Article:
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Tue Dec 27, 2016, 06:38 AM

Taking on income inequality with a CEO pay tax

It remains to be seen whether President-elect Donald Trump will make rising income inequality a priority when he takes office in January. At least, his tax plan indirectly aims to ease inequality by making wealthy Americans “pay their fair share.”

In Portland, Oregon, lawmakers aren’t holding their collective breath. In a move that made international headlines, Portland’s City Council voted earlier in December to approve a first-of-its-kind tax on public companies that pay their chief executive officers more 100 times their median workers’ pay.

According to Portland Commissioner Steve Novick, the tax aims to address growing income inequality by targeting “the phenomenon of outrageous CEO pay.” Some economists, said Novick, argue that escalating CEO pay is more than just a symbol of income disparity in the U.S. but has actually contributed to the nagging problem. Novick sponsored the ordinance authorizing the new tax.

“If we can do something to roll back the explosion in CEO pay, then we can do something about the explosion of economic inequality in general,” he said.

Read more: http://www.cbsnews.com/news/portland-oregon-ceo-tax-takes-on-income-inequality/

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Reply Taking on income inequality with a CEO pay tax (Original post)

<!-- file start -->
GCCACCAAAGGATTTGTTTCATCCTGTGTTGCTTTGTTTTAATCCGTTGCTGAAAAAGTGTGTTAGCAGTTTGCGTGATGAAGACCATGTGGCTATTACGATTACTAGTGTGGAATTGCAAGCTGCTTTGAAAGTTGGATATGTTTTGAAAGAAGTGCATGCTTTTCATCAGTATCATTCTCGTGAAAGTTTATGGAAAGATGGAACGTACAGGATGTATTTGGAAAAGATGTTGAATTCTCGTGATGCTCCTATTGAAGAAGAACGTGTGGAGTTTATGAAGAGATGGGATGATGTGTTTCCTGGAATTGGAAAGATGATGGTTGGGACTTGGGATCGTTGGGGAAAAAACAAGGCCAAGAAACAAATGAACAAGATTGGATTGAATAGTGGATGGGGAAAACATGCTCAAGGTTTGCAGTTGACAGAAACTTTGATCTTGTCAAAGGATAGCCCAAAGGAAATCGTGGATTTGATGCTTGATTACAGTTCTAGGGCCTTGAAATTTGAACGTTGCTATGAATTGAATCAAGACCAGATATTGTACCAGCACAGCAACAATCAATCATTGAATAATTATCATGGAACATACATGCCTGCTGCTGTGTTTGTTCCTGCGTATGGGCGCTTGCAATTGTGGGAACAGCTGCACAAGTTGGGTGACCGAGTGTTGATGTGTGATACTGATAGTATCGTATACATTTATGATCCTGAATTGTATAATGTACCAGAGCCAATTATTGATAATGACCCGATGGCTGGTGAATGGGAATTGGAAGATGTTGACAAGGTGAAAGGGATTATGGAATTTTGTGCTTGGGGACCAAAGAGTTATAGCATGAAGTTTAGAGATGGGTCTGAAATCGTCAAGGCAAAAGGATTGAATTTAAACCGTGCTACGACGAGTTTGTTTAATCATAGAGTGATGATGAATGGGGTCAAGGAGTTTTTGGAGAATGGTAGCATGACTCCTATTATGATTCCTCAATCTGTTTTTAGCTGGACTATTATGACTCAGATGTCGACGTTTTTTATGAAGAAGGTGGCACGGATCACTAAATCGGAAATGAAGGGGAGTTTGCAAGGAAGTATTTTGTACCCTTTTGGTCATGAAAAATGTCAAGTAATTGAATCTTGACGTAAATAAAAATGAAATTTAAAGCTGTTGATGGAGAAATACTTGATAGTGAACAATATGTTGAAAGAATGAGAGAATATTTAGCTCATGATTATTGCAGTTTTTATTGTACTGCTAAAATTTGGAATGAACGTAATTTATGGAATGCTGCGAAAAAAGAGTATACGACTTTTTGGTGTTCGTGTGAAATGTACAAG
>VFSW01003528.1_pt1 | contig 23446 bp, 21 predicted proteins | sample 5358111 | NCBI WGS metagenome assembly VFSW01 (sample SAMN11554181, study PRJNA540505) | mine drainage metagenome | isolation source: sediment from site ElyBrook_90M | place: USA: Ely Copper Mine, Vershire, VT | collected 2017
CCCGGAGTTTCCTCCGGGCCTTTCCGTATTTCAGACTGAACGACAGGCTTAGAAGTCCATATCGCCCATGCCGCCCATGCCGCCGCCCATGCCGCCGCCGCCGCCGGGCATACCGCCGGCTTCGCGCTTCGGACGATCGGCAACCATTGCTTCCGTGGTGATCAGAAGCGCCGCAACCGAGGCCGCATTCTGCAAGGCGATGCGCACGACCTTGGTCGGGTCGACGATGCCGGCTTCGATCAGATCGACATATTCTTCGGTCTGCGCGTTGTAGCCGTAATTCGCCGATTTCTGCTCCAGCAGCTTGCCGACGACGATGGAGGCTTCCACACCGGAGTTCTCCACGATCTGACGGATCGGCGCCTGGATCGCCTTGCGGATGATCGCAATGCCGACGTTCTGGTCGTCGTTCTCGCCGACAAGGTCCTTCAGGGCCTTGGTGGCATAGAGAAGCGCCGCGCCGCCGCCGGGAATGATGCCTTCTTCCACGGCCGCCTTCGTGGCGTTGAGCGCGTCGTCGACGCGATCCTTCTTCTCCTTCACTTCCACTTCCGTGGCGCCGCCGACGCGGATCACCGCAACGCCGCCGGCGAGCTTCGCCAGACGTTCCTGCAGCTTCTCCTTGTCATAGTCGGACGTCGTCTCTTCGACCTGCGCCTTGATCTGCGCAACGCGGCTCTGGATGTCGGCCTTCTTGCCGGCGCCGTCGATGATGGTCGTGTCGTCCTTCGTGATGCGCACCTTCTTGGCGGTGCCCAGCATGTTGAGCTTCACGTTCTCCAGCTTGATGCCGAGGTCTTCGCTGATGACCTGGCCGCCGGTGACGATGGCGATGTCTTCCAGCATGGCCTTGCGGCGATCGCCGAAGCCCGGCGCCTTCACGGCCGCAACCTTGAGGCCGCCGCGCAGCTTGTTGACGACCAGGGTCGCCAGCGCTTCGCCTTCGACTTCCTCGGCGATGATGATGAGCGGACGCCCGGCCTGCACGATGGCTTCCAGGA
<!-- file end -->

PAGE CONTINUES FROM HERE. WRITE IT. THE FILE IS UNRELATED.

TexasTowelie Dec 2016 OP
TreasonousBastard Dec 2016 #1
TexasTowelie Dec 2016 #2
TreasonousBastard Dec 2016 #3
Johnathan146 Dec 2016 #4

Response to TexasTowelie (Original post)

Tue Dec 27, 2016, 06:42 AM

1. Define CEO pay. Does it include stock options, capital gains, and pension tricks?

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Response to TreasonousBastard (Reply #1)

Tue Dec 27, 2016, 07:02 AM

2. I'm not a tax accountant, but I believe all of those fit under deferred compensation. nt

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Response to TexasTowelie (Reply #2)

Tue Dec 27, 2016, 07:06 AM

3. Me neither, but in many cases it is the bulk of CEO compensation...

And there's performance bonuses, where additional taxation could be counter-productive.

At any rate, it's a cool sound bite for a complicated situation that no politician ever feels obligated to explain or put into effect

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Response to TexasTowelie (Original post)

Tue Dec 27, 2016, 08:47 AM

4. So if a CEO makes too much, a business ends up paying .2% additional tax

 

My predition is that they just raise prices .2%, and instead of the corporation making less the citizens of portland just end up paying more for goods.

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